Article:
There are no reliable abortion statistics in the US predating 1972. The surveys done suggest the abortion rate in the 1950s and 60s wasn’t much lower than in the 1970s, but there are no reliable statistics of the general pregnancy rate, or the abortion rate. However, for what it’s worth, the total teen pregnancy rate in the US in 1972 was 95, whereas the birth rate alone was 96.3 in 1957. It’s unlikely that the abortion rate increased materially between 1957 and 1967, when the first state legalized abortion; in 1967 the teen birth rate was down to 67.5, so we’re looking at a 30% reduction in teen pregnancy that coincided with the advent of the pill and an increase in women’s rights.

The reality is, that when this is broken down by marital status, the rate for *married* teens dropped in the 60s, but not for unmarried teens — it rose. The article, when possible, tries to use figures for unmarried teens aged 15-19. This is a common practice among researchers….

Looking just at unmarried teens makes sense only in a society without a long-term change in sexual mores. In a conservative society, where as a rule unmarried people don’t have wanted children, separating groups based on marriage status makes sense. But in a rapidly liberalizing one, it doesn’t, since liberalization increases the number of people who have wanted children out of wedlock, often living with their partners without marrying them.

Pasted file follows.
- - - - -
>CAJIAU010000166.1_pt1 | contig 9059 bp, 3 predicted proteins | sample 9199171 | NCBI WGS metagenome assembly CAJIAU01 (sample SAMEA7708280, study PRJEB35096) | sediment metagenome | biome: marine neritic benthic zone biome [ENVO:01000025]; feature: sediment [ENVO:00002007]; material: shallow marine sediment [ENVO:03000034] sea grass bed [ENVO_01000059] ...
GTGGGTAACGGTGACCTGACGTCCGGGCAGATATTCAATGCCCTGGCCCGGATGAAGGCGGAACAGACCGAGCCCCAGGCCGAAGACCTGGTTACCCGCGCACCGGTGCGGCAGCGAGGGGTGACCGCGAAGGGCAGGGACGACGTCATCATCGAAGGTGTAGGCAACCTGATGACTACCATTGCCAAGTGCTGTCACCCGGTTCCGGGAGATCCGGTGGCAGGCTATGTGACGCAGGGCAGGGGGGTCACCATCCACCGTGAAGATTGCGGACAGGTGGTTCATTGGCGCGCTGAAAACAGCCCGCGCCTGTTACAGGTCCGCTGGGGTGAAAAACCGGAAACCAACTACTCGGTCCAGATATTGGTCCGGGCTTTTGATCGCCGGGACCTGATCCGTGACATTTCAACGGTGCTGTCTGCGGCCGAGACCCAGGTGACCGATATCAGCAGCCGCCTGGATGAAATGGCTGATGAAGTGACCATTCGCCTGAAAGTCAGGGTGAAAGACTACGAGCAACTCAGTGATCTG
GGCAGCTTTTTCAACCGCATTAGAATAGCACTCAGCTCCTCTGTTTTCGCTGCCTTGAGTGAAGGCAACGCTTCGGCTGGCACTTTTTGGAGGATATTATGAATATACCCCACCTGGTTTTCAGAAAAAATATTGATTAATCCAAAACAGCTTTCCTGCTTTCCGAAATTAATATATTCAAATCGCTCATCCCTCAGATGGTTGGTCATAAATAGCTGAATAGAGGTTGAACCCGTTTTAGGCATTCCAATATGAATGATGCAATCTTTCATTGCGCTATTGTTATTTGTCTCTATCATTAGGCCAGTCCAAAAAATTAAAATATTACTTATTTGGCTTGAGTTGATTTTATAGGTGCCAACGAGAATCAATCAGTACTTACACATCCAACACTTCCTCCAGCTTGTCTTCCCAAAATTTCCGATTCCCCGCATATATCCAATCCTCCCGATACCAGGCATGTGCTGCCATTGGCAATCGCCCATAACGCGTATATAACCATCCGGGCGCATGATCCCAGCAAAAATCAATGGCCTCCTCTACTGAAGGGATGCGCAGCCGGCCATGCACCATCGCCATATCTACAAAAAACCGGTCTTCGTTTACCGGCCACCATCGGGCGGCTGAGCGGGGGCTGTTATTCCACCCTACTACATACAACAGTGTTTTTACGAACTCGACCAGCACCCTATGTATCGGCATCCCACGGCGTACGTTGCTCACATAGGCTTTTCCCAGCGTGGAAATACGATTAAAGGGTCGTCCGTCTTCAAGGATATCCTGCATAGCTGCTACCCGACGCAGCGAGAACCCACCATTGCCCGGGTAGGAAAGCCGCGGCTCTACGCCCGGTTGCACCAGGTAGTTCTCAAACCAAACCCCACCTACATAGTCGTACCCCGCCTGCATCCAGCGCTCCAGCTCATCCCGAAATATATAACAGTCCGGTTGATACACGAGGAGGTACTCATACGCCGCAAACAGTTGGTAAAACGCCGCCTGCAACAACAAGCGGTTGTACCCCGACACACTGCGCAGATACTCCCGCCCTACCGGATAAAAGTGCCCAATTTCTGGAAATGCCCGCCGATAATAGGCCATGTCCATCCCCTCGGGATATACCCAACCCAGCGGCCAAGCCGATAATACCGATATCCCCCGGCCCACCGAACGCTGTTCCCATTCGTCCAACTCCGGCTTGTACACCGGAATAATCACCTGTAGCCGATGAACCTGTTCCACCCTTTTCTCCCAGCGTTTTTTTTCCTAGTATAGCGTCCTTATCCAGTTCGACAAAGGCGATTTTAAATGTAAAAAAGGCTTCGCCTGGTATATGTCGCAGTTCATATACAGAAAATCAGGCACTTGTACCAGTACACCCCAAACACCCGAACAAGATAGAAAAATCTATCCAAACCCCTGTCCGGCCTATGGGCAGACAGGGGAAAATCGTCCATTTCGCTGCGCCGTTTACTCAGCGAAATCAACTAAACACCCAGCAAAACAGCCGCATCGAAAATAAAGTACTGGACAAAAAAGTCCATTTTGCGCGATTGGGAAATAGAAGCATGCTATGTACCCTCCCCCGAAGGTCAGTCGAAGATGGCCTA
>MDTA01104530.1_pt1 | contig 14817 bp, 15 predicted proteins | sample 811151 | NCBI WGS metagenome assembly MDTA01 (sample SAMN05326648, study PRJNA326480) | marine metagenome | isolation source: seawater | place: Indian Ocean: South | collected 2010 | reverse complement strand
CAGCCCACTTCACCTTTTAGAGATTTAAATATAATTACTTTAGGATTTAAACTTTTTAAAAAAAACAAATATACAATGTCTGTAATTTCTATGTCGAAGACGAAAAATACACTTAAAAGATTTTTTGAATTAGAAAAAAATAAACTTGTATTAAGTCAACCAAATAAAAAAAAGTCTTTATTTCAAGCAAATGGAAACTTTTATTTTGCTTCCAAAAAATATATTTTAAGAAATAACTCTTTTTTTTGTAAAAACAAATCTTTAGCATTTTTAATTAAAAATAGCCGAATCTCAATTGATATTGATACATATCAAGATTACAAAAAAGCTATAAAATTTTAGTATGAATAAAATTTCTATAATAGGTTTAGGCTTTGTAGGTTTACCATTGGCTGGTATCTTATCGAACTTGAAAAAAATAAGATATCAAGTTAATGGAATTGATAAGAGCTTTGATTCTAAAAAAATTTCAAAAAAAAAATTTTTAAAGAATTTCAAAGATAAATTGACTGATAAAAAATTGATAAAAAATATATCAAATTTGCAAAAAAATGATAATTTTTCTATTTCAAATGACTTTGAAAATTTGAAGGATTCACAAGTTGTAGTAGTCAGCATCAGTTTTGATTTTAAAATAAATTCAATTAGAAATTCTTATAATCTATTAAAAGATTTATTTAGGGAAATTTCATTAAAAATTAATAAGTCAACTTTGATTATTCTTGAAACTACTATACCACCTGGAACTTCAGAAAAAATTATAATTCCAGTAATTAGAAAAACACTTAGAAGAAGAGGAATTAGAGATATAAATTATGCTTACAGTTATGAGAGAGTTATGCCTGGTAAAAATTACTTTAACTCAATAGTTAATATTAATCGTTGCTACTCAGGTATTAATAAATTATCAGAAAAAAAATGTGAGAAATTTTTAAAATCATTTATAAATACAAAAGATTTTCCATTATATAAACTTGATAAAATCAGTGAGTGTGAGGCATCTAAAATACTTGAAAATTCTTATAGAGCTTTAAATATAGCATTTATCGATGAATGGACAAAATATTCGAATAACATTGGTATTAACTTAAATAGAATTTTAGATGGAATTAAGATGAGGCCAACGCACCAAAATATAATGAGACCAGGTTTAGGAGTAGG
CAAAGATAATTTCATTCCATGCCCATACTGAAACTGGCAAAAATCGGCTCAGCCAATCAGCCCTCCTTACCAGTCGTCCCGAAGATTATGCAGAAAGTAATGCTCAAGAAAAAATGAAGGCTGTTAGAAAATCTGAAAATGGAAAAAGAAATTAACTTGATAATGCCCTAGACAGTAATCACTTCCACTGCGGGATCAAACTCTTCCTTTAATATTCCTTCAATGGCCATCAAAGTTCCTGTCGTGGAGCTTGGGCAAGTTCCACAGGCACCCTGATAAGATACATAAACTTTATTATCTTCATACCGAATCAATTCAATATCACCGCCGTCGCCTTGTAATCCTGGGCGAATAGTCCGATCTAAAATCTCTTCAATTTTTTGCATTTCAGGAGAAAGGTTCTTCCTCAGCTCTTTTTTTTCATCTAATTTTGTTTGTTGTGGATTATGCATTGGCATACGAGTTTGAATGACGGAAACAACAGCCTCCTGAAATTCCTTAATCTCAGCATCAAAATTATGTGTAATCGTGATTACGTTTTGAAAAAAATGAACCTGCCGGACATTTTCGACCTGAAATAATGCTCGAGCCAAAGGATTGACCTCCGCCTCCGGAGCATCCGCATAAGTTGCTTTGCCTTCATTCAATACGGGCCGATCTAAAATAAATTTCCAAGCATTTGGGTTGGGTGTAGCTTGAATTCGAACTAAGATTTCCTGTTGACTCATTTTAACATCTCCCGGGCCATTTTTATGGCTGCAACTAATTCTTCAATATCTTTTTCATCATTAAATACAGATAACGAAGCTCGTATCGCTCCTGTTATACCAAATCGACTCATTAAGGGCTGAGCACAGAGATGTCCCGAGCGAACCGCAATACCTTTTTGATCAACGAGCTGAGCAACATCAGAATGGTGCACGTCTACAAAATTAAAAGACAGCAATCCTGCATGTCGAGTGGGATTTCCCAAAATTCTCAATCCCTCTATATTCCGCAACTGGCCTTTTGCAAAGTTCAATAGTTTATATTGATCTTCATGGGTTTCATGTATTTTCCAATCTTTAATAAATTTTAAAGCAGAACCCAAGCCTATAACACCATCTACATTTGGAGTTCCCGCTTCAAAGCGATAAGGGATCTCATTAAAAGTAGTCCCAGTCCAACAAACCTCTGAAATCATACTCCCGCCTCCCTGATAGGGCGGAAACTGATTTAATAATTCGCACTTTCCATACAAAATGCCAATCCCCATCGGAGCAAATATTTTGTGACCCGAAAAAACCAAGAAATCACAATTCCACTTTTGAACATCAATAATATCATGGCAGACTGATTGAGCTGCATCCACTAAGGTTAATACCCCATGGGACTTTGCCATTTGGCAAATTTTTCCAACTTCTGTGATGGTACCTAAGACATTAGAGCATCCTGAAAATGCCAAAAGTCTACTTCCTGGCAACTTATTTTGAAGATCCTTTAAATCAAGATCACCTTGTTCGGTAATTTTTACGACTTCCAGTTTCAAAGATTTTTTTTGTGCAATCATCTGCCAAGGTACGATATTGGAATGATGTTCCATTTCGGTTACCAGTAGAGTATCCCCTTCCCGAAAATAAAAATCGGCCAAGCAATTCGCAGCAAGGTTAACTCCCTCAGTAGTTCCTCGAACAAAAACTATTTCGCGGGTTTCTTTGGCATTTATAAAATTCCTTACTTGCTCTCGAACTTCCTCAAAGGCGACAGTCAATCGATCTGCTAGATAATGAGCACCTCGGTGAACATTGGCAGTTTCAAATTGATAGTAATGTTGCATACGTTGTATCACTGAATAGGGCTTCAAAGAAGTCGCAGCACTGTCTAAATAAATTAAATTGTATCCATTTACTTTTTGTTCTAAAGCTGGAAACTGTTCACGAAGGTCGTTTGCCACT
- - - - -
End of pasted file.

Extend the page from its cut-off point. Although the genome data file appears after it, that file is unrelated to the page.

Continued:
At the National Review, Stanley Kurtz complains that 56% of births in Sweden are out of wedlock, and concludes that liberalism contributes to moral decay. But in Sweden that is not really a social problem, since parents often choose not to marry, as a relevant review in the Monthly Labor Review explains. A summary of statistics from the Council of Europe says in Sweden 74% of children live with their two biological parents compared with 66% in the more conservative UK; in the US 30% of children live in single-parent households, which are only a subset of the households covered in Sweden’s 26% and Britain’s 34%.

5 Responses to Contraceptives Work

  1. ruben says:

    >> A lot of what he says is about the contraception-breast cancer link, where what he says is too weak to matter (my point that the pill increases the risk of breast cancer less than even moderate alcohol consumption remains unrefuted).